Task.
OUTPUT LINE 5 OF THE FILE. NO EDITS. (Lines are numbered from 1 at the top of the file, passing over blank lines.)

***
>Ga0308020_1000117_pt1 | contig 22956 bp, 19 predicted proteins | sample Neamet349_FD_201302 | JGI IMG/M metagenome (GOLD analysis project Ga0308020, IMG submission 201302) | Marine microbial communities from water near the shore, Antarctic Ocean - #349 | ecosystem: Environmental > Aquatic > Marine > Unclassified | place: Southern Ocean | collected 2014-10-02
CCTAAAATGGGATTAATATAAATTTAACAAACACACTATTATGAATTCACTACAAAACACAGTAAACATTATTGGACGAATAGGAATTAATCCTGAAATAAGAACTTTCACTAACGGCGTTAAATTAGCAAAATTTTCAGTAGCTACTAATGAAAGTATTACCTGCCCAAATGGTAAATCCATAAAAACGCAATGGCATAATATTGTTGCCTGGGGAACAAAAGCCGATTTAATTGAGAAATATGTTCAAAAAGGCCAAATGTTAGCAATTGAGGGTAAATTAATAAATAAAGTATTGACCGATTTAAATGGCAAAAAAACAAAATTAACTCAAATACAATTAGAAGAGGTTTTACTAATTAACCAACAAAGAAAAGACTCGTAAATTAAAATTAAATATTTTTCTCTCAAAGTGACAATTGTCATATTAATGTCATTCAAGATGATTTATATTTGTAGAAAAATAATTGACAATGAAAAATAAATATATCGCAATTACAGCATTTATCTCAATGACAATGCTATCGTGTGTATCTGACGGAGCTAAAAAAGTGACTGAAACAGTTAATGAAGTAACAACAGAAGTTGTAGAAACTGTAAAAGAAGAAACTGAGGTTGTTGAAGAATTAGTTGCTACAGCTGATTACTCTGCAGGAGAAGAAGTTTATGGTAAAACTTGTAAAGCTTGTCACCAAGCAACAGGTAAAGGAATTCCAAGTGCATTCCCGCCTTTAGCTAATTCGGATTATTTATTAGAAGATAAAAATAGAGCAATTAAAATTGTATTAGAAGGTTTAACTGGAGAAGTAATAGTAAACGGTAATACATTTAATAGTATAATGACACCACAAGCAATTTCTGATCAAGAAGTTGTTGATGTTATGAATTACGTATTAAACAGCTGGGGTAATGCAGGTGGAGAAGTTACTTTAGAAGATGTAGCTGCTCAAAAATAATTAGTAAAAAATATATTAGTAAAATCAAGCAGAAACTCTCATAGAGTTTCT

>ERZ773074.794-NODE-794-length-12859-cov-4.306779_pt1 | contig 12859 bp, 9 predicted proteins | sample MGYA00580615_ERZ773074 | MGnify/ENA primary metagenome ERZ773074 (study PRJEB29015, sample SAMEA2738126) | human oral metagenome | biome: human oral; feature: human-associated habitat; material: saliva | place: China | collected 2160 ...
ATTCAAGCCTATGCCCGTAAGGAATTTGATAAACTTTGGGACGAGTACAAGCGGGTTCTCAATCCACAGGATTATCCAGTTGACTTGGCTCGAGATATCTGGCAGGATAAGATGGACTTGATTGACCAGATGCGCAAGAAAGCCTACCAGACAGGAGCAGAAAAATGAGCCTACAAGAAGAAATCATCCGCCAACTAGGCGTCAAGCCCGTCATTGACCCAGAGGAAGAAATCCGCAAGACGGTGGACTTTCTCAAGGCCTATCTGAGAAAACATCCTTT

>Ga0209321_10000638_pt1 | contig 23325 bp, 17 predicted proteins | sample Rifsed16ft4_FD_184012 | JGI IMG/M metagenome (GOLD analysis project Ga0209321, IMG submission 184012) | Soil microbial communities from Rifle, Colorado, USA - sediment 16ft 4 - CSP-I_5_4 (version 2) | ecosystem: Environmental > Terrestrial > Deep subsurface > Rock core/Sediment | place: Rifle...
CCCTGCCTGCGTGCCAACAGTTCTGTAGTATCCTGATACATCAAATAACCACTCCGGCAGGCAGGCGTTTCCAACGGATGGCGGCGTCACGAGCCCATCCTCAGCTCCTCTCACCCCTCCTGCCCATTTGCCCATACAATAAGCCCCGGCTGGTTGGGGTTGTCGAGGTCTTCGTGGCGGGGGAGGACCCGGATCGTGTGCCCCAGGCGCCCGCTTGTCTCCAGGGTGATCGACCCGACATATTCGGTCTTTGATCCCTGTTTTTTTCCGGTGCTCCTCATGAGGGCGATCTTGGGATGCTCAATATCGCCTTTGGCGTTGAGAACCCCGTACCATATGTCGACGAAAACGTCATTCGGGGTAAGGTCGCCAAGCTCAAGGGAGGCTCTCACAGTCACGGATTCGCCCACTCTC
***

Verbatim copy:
>Ga0209321_10000638_pt1 | contig 23325 bp, 17 predicted proteins | sample Rifsed16ft4_FD_184012 | JGI IMG/M metagenome (GOLD analysis project Ga0209321, IMG submission 184012) | Soil microbial communities from Rifle, Colorado, USA - sediment 16ft 4 - CSP-I_5_4 (version 2) | ecosystem: Environmental > Terrestrial > Deep subsurface > Rock core/Sediment | place: Rifle...